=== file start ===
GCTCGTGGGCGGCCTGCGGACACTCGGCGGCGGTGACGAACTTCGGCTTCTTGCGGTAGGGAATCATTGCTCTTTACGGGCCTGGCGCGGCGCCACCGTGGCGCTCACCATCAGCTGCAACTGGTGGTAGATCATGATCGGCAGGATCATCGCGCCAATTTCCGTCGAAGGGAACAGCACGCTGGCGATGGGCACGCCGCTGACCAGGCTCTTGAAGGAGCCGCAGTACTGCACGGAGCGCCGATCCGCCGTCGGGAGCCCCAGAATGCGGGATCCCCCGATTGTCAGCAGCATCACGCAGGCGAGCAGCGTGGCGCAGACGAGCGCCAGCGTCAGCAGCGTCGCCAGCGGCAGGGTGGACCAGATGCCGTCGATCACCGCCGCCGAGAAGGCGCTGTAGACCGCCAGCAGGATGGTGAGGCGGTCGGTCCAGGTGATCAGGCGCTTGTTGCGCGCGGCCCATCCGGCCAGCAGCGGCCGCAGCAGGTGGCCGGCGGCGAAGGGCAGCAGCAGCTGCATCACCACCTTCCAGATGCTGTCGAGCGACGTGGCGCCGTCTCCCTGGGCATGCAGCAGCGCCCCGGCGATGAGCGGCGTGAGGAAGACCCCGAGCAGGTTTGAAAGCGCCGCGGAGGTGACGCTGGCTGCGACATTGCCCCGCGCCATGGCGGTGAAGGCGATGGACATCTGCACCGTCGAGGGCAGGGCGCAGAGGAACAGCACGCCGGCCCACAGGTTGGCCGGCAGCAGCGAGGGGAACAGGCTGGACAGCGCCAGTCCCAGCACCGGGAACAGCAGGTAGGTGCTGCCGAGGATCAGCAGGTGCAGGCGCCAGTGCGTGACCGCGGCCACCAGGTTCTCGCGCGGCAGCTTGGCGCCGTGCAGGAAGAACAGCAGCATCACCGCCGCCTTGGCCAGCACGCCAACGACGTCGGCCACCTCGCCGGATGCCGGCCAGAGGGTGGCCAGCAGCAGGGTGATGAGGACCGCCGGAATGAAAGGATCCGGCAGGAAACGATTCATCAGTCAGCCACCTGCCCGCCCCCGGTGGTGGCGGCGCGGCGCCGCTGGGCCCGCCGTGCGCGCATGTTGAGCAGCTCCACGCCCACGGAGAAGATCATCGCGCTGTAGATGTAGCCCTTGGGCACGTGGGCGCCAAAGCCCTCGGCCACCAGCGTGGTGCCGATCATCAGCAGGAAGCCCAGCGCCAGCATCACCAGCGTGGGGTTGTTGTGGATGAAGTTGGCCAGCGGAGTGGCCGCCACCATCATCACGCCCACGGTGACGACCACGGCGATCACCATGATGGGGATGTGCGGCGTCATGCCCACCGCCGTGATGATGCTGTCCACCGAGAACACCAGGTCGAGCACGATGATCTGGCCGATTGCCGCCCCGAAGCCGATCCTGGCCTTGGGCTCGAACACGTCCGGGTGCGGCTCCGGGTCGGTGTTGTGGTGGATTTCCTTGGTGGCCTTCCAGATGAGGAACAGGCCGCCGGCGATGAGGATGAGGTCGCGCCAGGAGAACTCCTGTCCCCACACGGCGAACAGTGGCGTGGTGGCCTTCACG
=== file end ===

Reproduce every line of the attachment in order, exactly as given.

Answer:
GCTCGTGGGCGGCCTGCGGACACTCGGCGGCGGTGACGAACTTCGGCTTCTTGCGGTAGGGAATCATTGCTCTTTACGGGCCTGGCGCGGCGCCACCGTGGCGCTCACCATCAGCTGCAACTGGTGGTAGATCATGATCGGCAGGATCATCGCGCCAATTTCCGTCGAAGGGAACAGCACGCTGGCGATGGGCACGCCGCTGACCAGGCTCTTGAAGGAGCCGCAGTACTGCACGGAGCGCCGATCCGCCGTCGGGAGCCCCAGAATGCGGGATCCCCCGATTGTCAGCAGCATCACGCAGGCGAGCAGCGTGGCGCAGACGAGCGCCAGCGTCAGCAGCGTCGCCAGCGGCAGGGTGGACCAGATGCCGTCGATCACCGCCGCCGAGAAGGCGCTGTAGACCGCCAGCAGGATGGTGAGGCGGTCGGTCCAGGTGATCAGGCGCTTGTTGCGCGCGGCCCATCCGGCCAGCAGCGGCCGCAGCAGGTGGCCGGCGGCGAAGGGCAGCAGCAGCTGCATCACCACCTTCCAGATGCTGTCGAGCGACGTGGCGCCGTCTCCCTGGGCATGCAGCAGCGCCCCGGCGATGAGCGGCGTGAGGAAGACCCCGAGCAGGTTTGAAAGCGCCGCGGAGGTGACGCTGGCTGCGACATTGCCCCGCGCCATGGCGGTGAAGGCGATGGACATCTGCACCGTCGAGGGCAGGGCGCAGAGGAACAGCACGCCGGCCCACAGGTTGGCCGGCAGCAGCGAGGGGAACAGGCTGGACAGCGCCAGTCCCAGCACCGGGAACAGCAGGTAGGTGCTGCCGAGGATCAGCAGGTGCAGGCGCCAGTGCGTGACCGCGGCCACCAGGTTCTCGCGCGGCAGCTTGGCGCCGTGCAGGAAGAACAGCAGCATCACCGCCGCCTTGGCCAGCACGCCAACGACGTCGGCCACCTCGCCGGATGCCGGCCAGAGGGTGGCCAGCAGCAGGGTGATGAGGACCGCCGGAATGAAAGGATCCGGCAGGAAACGATTCATCAGTCAGCCACCTGCCCGCCCCCGGTGGTGGCGGCGCGGCGCCGCTGGGCCCGCCGTGCGCGCATGTTGAGCAGCTCCACGCCCACGGAGAAGATCATCGCGCTGTAGATGTAGCCCTTGGGCACGTGGGCGCCAAAGCCCTCGGCCACCAGCGTGGTGCCGATCATCAGCAGGAAGCCCAGCGCCAGCATCACCAGCGTGGGGTTGTTGTGGATGAAGTTGGCCAGCGGAGTGGCCGCCACCATCATCACGCCCACGGTGACGACCACGGCGATCACCATGATGGGGATGTGCGGCGTCATGCCCACCGCCGTGATGATGCTGTCCACCGAGAACACCAGGTCGAGCACGATGATCTGGCCGATTGCCGCCCCGAAGCCGATCCTGGCCTTGGGCTCGAACACGTCCGGGTGCGGCTCCGGGTCGGTGTTGTGGTGGATTTCCTTGGTGGCCTTCCAGATGAGGAACAGGCCGCCGGCGATGAGGATGAGGTCGCGCCAGGAGAACTCCTGTCCCCACACGGCGAACAGTGGCGTGGTGGCCTTCACG